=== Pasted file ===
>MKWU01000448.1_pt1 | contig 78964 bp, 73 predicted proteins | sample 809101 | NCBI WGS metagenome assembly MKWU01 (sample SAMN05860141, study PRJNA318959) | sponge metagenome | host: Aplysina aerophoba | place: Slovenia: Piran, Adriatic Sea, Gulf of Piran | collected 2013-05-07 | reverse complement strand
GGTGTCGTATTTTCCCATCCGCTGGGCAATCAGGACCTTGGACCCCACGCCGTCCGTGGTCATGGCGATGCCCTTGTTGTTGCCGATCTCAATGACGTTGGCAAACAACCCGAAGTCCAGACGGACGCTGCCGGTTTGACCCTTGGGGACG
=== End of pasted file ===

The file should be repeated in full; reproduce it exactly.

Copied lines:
>MKWU01000448.1_pt1 | contig 78964 bp, 73 predicted proteins | sample 809101 | NCBI WGS metagenome assembly MKWU01 (sample SAMN05860141, study PRJNA318959) | sponge metagenome | host: Aplysina aerophoba | place: Slovenia: Piran, Adriatic Sea, Gulf of Piran | collected 2013-05-07 | reverse complement strand
GGTGTCGTATTTTCCCATCCGCTGGGCAATCAGGACCTTGGACCCCACGCCGTCCGTGGTCATGGCGATGCCCTTGTTGTTGCCGATCTCAATGACGTTGGCAAACAACCCGAAGTCCAGACGGACGCTGCCGGTTTGACCCTTGGGGACG